It’s all the media/politicians fault

My interviews with stakeholders in the Batemans Marine Park uncovered a tendency to blame the political process and/or the media for many of the problems associated with its planning. Unfortunately, MPA planning is inherently a political process. As much as we may wish for politics to be left out of MPA planning, it is unrealistic to expect it ever will. Instead we need to think carefully about how we can work within the political system to ensure equitable and effective management responses. The political will to establish an MPA is an extremely influential determinant of whether an MPA goes ahead, in what form and whether it is successful in the long term. This political will is extremely susceptible to the influence of well organised, vocal lobby groups and, of course, the media.As was seen in the Batemans Marine Park, the media can exacerbate existing tensions by its preference for stories which focus on conflict and drama. Media coverage is often simplistic, sensationalist and thrives on controversy and conflict. Lobby groups are increasingly using social media to influence politicians, calling on members of the public to ‘save’ sections of the ocean from fishing or from ‘lock out’ by the click of a button.

Embracing the complexity of politics and its uneasy bedfellow, the media, involves allowing democratic processes into MPA planning rather than attempting to circumvent it. This involves embracing the incorporation of ‘bottom up’ participative planning right from the outset. This is particularly important in the earliest stage of MPA planning – the setting of the MPA objectives.

Again, the Batemans Marine Park provides an important lesson. A marine park in this area was always going to be very, very hard. The area was already struggling on the back of so much social change and had a heightened sensitivity to any outside interventions that might impact its declining primary production capabilities. Despite these sensitivities, the Government of the day supported by the conservation sector, pushed ahead with its plan using the same techniques and ‘rules’ that it had applied elsewhere in quite different settings. There was little or no explanation as to why the marine park was considered necessary, other than that it formed part of the Government’s commitments under the Convention of Biological Diversity. One of the inherent dangers of focusing on MPAs as an end rather than a means is that the community is left baffled as to what the MPA was meant to achieve. In the Batemans example, the park was planned and is now managed to maximise biodiversity conservation but all the public messages were about improvements in fishing opportunities. So the entire process degenerated into a debate about whether no take zones do result in improvements to fishing, with lobby groups, scientists and politicians lining up on both sides. Locals provided alternative suggestions on how to improve fishing opportunities which were largely ignored (because the park was never intended as a fisheries management tool) further undermining an already fraught relationship between Government and the community.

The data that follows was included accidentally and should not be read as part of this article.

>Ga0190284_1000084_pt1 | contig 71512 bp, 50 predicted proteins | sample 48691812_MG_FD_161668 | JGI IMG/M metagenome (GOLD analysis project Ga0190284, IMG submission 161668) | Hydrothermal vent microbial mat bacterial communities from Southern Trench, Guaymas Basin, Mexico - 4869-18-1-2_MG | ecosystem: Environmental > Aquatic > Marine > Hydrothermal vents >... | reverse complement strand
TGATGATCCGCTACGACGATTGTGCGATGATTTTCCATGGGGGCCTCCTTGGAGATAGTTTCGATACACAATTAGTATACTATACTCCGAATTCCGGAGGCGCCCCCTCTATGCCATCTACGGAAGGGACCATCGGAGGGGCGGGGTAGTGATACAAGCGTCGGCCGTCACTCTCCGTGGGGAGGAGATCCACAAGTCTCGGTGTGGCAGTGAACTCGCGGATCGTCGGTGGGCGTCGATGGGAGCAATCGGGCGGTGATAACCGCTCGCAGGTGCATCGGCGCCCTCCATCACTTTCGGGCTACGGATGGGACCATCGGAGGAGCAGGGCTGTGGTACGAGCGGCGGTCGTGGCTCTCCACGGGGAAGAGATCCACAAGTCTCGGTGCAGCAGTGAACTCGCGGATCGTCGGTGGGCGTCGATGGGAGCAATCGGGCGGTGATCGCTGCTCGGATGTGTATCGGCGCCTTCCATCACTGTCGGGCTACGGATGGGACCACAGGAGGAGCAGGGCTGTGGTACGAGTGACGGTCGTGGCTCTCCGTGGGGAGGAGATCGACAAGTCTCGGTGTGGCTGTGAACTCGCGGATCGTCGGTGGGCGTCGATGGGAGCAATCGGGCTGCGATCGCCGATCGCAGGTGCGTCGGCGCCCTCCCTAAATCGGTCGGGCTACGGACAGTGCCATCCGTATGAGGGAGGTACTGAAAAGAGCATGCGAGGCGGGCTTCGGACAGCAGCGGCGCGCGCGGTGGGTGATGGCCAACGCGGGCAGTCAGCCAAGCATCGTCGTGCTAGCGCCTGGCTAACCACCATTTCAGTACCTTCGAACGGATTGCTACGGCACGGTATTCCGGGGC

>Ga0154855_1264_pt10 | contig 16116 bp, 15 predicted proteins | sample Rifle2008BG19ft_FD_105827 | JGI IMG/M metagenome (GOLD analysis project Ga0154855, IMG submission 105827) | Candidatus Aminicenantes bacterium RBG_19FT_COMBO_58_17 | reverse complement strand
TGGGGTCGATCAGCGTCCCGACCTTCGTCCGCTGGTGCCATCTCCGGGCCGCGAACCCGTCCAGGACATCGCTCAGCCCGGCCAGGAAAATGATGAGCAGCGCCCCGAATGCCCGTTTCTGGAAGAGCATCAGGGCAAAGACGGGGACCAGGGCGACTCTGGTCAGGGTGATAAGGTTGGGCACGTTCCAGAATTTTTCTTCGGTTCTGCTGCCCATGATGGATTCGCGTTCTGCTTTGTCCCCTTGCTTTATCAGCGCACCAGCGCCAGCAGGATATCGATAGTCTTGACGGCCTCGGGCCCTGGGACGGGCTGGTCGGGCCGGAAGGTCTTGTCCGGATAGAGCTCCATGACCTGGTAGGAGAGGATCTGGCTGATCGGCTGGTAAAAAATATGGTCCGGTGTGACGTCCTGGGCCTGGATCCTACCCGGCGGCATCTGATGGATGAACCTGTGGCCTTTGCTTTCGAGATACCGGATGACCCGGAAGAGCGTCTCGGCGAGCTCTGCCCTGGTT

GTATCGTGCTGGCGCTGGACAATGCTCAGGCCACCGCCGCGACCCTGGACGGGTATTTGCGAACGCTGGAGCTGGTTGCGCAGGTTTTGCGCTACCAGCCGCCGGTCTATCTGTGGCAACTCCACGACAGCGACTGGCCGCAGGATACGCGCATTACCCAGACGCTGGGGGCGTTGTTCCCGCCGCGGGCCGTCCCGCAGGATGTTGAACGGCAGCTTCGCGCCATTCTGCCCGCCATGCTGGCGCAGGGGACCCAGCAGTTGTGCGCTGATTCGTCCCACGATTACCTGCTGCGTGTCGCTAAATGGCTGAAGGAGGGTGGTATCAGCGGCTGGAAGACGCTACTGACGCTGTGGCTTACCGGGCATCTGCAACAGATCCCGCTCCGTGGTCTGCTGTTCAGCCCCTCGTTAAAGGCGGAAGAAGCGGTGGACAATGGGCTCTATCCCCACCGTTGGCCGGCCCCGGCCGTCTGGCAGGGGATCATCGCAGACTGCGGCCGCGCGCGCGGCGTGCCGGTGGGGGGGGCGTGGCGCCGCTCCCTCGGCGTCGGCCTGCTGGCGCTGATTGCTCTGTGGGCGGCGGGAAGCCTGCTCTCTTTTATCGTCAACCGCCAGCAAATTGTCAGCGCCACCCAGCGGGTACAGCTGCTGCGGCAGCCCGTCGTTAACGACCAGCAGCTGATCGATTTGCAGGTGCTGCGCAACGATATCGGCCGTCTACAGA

Different groups within the community will have different ideas of the values they wish to see protected in their area and how that should be achieved. The community should therefore get a say in what they feel the objectives of marine and coastal management practices should be and whether an MPA is the best tool to achieve that. Involving the community in setting local objectives means that the planning process begins with a common understanding of what it is trying to achieve. Once some level of consensus is reached on MPA objectives, they can provide a framework to guide the trade off decisions.

Embracing complexity

We can not rely on MPAs alone as a technical fix for the incredibly complex problem of marine conservation management. However, if carefully implemented and managed, they can be an important tool. It is folly, however, to believe that MPAs can be implemented using formulaic planning processes that follow a roadmap designed by scientists and policy makers alone. Targets for global MPA coverage of our oceans and formulas on how much of an MPA should be no-take may make the process of planning a little easier from a purely scientific point of view but, in reality, the complexity of the human environment suggests we are setting ourselves up for failure if we adhere to these numbers too tightly. Instead, we need to acknowledge there is no ‘one size fits all’ approach to MPA planning and management and that, in some cases, an MPA may not even be the most appropriate response, at least in the short term. Instead, we can look to the complexity within the human environment to teach us lessons on how we can do things better, in a way that celebrates the diversity of the human condition just as we celebrate the diversity of marine life.

Michelle Voyer is a researcher at the University of Technology, Sydney working on the social and economic contribution of wild caught commercial fisheries to NSW coastal communities, Michelle. Voyer@uts.edu.au.

Illustrations: Megha Vishwanath

Photographs: Michelle Voyer